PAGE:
How to Restore Hal.dll From the Windows XP CD

Fix hal.dll error in Windows XP using recovery console

Screenshot showing how to expand copy hal.dll from a Windows XP disc to the system32 folder
Recovery Console hal.dll Restore Command.

The hal.dll file is a hidden file that is used by Windows XP to communicate with your computer's hardware. Hal.dll can become damaged, corrupted or deleted for a number of reasons and is usually brought to your attention by the "missing or corrupt hal.dll" error message.

Follow these easy steps to restore the damaged/corrupted or missing hal.dll file from the Windows XP CD using the Recovery Console.

Hall.dll errors can occur not only on Windows XP but also Windows 10, Windows 8, Windows 7, and Windows Vista. However, hall.dll errors found in later versions of Windows are usually the result of a different problem. See How to Fix Hal.dll Errors in Windows 7, 8, 10, and Vista if the hall.dll error isn't happening on Windows XP.

How to Restore Hal.dll From a Windows XP Disc

Restoring hal.dll from the Windows XP CD is an easy process that should take less than 15 minutes to complete.

  1. Put your Windows XP Recovery CD into your optical drive. (CD or DVD drive)

  2. Enter Windows XP Recovery Console.

  3. When you reach the command line prompt (detailed in Step 6 in the link above), type the following and then press Enter:

    expand d:\i386\hal.dl_ c:\windows\system32 

    Using the expand command, as shown above, d represents the drive letter assigned to the optical drive that your Windows XP CD is currently in. While this is most often D, your system could assign a different letter. Also, C:\windows represents the drive and folder that Windows XP is currently installed on. Again, this is most often the case but your system could be different.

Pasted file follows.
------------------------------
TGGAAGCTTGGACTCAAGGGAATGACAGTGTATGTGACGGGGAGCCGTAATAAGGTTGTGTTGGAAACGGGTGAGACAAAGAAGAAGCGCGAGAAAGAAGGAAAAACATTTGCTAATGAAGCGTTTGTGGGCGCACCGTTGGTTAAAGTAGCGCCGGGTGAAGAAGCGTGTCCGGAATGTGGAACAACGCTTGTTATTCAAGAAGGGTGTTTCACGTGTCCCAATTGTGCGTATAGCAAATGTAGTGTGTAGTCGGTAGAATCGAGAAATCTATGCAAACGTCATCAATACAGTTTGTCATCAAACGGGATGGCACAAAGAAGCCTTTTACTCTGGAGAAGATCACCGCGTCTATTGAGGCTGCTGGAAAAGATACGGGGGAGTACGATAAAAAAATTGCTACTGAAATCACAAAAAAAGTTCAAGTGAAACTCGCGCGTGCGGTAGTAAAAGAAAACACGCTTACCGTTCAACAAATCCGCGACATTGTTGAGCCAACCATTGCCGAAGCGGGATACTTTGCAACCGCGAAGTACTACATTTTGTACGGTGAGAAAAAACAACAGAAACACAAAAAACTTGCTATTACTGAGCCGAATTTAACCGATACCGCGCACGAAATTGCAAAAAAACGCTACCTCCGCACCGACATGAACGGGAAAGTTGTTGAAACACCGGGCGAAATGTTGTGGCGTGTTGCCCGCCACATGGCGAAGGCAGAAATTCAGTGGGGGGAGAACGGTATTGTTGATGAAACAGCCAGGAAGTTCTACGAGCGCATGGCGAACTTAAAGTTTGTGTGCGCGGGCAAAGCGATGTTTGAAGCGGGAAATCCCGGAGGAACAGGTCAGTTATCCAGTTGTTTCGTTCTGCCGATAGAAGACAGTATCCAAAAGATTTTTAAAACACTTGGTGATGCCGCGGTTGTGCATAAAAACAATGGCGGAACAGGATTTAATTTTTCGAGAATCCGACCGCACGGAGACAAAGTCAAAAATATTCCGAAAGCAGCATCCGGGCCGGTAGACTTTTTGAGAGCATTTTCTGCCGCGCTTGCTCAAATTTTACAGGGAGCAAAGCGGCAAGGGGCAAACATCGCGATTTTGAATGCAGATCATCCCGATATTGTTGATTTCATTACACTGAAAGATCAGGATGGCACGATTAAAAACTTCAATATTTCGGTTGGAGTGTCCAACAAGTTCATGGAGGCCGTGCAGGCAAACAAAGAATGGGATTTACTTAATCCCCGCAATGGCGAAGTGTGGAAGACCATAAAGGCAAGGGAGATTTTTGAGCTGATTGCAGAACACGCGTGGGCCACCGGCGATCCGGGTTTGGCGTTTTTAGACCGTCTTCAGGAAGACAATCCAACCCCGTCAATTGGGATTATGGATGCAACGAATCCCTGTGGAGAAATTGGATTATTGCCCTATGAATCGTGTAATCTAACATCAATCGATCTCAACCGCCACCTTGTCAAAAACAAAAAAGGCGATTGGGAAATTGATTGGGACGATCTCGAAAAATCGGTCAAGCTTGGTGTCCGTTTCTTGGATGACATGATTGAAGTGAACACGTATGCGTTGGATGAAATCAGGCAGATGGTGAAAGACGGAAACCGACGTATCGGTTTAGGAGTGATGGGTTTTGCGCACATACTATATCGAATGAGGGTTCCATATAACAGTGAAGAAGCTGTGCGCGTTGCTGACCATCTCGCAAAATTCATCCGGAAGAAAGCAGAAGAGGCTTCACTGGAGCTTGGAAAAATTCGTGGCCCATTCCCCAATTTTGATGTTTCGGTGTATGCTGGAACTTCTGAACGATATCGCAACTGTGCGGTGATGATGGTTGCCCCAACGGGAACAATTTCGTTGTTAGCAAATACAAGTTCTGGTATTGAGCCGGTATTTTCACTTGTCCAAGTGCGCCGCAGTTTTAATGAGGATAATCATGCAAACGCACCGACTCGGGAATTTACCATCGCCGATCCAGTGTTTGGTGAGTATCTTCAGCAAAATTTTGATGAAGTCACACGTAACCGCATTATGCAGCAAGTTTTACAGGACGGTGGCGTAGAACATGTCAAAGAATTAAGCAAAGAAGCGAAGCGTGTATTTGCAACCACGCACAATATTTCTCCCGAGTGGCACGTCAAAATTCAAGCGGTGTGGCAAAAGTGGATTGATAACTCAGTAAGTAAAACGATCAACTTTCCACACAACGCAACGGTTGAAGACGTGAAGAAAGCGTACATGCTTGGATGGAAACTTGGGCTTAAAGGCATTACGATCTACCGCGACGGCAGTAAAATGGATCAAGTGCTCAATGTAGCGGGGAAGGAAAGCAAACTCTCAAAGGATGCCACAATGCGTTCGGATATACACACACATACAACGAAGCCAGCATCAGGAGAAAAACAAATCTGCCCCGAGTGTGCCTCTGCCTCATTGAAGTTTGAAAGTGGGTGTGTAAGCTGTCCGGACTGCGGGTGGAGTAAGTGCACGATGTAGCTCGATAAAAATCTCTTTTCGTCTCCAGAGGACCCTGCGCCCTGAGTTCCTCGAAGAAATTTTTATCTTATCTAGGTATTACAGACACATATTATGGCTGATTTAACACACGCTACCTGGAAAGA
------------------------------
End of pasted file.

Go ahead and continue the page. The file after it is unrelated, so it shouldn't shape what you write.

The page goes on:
Make sure you pay attention to where spaces belong in this command. The "expand" command is by itself, and so a space is needed after it before you enter the path to the optical drive. The same is true for the c drive's \system32\ path - make sure there's a space before you start typing C.

  4. If you're prompted to overwrite the file, press Y.

  5. Take out the Windows XP CD, type exit and then press Enter to restart your PC.

    Assuming that a missing or corrupt hal.dll file was your only issue, Windows XP should now start normally.

  6. That's it!

What to Do If You Don't Have an Optical Disc Drive

If your CD/DVD drive isn't working or it's for some reason missing entirely, you can still copy the hal.dll file to the right place on the C drive. The only caveat here is that you, of course, must have the hal.dll file stored somewhere else, like on a floppy disk.

Some sources will tell you it's OK to download DLL files like hal.dll from sources online, but we don't recommend it. As easy as that is, the DLL file might be infected with a virus, be outdated, or just not be the original file, and can cause even more problems for you. Your best bet is to use another computer to copy the hal.dll from the XP disc to a floppy.

If you're using a floppy disk, you first have to format it and make it bootable, and then of course boot to it by changing the boot order in BIOS. If you need help formatting the floppy in XP, there are instructions in this Computer Hope piece.

Once you've booted to the floppy, use this command to copy the hal.dll file to the C drive:

copy a:\hal.dll c:\windows\system32

Again, like you read above, these drive letters may be unique depending on how your computer is set up, but usually, the A and C drives are reserved for the floppy drive and Windows drive, respectively.